The teams' measurements look for tiny distortions in the images of distant galaxies, called "cosmic shear," caused by the gravitational influence of massive, invisible dark matter structures in the foreground. Accurately mapping out these dark-matter structures and their evolution over time is likely to be the most sensitive of the few tools available to physicists in their ongoing effort to understand the mysterious space-stretching effects of dark energy.
Both teams depended upon extensive databases of cosmic images collected by the Sloan Digital Sky Survey (SDSS), which were compiled in large part with the help of Berkeley Lab and Fermilab.
"These results are very encouraging for future large sky surveys. The images produced lead to a picture that sees many more galaxies in the universe and sees those that are six time fainter, or further back in time, than is available from single images," says Huan Lin, a Fermilab physicist and member of the SDSS and the Dark Energy Survey (DES) .
Melanie Simet, a member of the SDSS collaboration from the University of Chicago, will outline the new techniques for improving maps of cosmic shear and explain how these techniques can expand the reach of upcoming international sky survey experiments during a talk at 2 p.m. CST on January 9, at the American Astronomical Society (AAS) conference in Austin, Texas. In her talk she will demonstrate a unique way to analyze dark matter's distortion of galaxies to get a better picture of the universe's past.
Eric Huff, an SDSS member from Berkeley Lab and the University of California at Berkeley, will present a poster describing the full cosmic shear measurement, including the new constraints on dark energy on January 12 at the AAS conference.
Several large astronomical surveys, such as the Dark Energy Survey, the Large Synoptic Survey Telescope, and the HyperSuprimeCam survey, will try to measure cosmic shear in the coming years. Weak lensing distortions are so subtle, however, that the same atmospheric effects that cause stars to twinkle at night pose a formidable challenge for cosmic shear measurements. Until now, no ground-based cosmic-shear measurement has been able to completely and provably separate weak lensing effects from the atmospheric distortions.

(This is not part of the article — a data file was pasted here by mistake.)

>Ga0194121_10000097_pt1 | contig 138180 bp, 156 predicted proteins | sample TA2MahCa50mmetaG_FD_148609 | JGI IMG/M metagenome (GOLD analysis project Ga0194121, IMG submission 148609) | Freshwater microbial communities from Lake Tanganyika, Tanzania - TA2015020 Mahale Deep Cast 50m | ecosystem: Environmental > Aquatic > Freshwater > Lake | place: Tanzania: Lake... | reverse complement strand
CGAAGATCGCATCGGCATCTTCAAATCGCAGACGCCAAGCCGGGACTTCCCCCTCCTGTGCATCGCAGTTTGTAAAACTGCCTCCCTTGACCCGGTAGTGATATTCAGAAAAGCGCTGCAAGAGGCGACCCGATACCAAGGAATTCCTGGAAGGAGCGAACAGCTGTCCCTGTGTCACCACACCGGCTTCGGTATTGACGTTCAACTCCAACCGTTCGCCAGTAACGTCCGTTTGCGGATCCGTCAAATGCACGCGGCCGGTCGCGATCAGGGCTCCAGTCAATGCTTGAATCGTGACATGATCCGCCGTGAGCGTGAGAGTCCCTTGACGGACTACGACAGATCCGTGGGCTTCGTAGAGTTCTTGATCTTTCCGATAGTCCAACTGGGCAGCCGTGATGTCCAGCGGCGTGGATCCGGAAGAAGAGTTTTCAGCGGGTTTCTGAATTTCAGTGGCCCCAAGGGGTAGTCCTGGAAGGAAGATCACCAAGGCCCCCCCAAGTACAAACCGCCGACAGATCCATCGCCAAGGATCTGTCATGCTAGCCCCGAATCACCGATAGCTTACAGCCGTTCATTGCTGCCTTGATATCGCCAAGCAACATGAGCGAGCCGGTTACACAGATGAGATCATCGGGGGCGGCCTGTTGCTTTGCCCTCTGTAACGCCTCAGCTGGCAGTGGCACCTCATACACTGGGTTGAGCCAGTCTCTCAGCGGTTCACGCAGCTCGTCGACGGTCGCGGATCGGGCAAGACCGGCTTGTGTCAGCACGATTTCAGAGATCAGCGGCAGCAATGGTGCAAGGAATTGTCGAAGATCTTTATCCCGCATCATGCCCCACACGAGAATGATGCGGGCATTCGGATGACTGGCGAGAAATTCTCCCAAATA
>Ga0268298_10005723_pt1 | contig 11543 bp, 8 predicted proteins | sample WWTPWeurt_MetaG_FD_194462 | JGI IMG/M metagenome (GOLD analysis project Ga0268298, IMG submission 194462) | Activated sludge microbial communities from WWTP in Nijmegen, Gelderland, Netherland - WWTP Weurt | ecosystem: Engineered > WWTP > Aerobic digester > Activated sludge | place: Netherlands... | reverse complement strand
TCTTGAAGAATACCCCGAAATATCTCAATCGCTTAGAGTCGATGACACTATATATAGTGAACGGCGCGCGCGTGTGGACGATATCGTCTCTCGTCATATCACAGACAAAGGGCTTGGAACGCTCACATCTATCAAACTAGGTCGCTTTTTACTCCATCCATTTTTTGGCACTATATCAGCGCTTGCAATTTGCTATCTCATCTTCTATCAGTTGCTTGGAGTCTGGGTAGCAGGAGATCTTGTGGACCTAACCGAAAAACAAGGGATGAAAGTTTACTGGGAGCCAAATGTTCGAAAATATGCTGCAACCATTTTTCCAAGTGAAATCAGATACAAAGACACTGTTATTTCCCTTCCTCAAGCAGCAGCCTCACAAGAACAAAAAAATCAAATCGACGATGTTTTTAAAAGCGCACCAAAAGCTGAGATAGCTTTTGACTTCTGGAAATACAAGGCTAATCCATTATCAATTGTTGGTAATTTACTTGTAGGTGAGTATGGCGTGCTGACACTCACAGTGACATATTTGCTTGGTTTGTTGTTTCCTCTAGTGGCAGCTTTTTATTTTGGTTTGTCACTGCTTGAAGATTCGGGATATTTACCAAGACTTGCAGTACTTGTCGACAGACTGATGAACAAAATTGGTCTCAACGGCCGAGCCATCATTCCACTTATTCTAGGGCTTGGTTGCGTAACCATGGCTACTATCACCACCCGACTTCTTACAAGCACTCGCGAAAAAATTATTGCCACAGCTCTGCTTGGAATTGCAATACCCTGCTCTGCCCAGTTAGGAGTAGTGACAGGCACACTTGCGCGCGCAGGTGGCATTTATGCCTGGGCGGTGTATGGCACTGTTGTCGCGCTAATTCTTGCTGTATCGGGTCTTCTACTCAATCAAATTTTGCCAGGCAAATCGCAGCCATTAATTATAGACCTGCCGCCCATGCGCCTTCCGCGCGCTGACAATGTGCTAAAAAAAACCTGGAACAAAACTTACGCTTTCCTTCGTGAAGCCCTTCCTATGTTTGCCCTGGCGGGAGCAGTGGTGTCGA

"The community has been building towards cosmic shear measurements for a number of years now," says Huff, an astronomer at Berkeley Lab, "but there's also been some skepticism as to whether they can be done accurately enough to constrain dark energy. Showing that we can achieve the required accuracy with these pathfinding studies is important for the next generation of large surveys."
To construct dark matter maps, the Berkeley Lab and Fermilab teams used images of galaxies collected between 2000 and 2009 by SDSS surveys I and II, using the Sloan Telescope at Apache Point Observatory in New Mexico. Berkeley Lab also used updated calibrations from SDSS III, which continues today. The galaxies lie within a continuous ribbon of sky known as SDSS Stripe 82, lying along the celestial equator and encompassing 275 square degrees. The galaxy images were captured in multiple passes over many years.
The two teams layered snapshots of a given area taken at different times, a process called coaddition, to remove errors caused by the atmospheric effects and to enhance very faint signals coming from distant parts of the universe. The teams used different techniques to model and control for the atmospheric variations and to measure the lensing signal, and have performed an exhaustive series of tests to prove that these models work.
Gravity tends to pull matter together into dense concentrations, but dark energy acts as a repulsive force that slows down the collapse. Thus the clumpiness of the dark matter maps provides a measurement of the amount of dark energy in the universe.
When they compared their final results before the AAS meeting, both teams found somewhat less structure than would have been expected from other measurements such as the Wilkinson Microwave Anisotropy Probe (WMAP), but, says Berkeley Lab's Huff, "the results are not yet different enough from previous experiments to ring any alarm bells."
Meanwhile, says Fermilab's Lin, "Our image-correction processes should prove a valuable tool for the next generation of weak-lensing surveys."